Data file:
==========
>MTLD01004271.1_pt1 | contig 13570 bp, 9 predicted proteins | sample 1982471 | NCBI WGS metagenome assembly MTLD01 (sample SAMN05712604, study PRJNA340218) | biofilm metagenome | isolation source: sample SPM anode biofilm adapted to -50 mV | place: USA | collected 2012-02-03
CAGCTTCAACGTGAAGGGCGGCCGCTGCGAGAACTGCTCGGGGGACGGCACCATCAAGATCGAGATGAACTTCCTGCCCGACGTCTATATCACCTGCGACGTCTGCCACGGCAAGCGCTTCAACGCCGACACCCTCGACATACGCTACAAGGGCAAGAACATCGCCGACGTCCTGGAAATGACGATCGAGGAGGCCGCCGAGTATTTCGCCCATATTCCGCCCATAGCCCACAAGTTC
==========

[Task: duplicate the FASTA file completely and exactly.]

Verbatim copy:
>MTLD01004271.1_pt1 | contig 13570 bp, 9 predicted proteins | sample 1982471 | NCBI WGS metagenome assembly MTLD01 (sample SAMN05712604, study PRJNA340218) | biofilm metagenome | isolation source: sample SPM anode biofilm adapted to -50 mV | place: USA | collected 2012-02-03
CAGCTTCAACGTGAAGGGCGGCCGCTGCGAGAACTGCTCGGGGGACGGCACCATCAAGATCGAGATGAACTTCCTGCCCGACGTCTATATCACCTGCGACGTCTGCCACGGCAAGCGCTTCAACGCCGACACCCTCGACATACGCTACAAGGGCAAGAACATCGCCGACGTCCTGGAAATGACGATCGAGGAGGCCGCCGAGTATTTCGCCCATATTCCGCCCATAGCCCACAAGTTC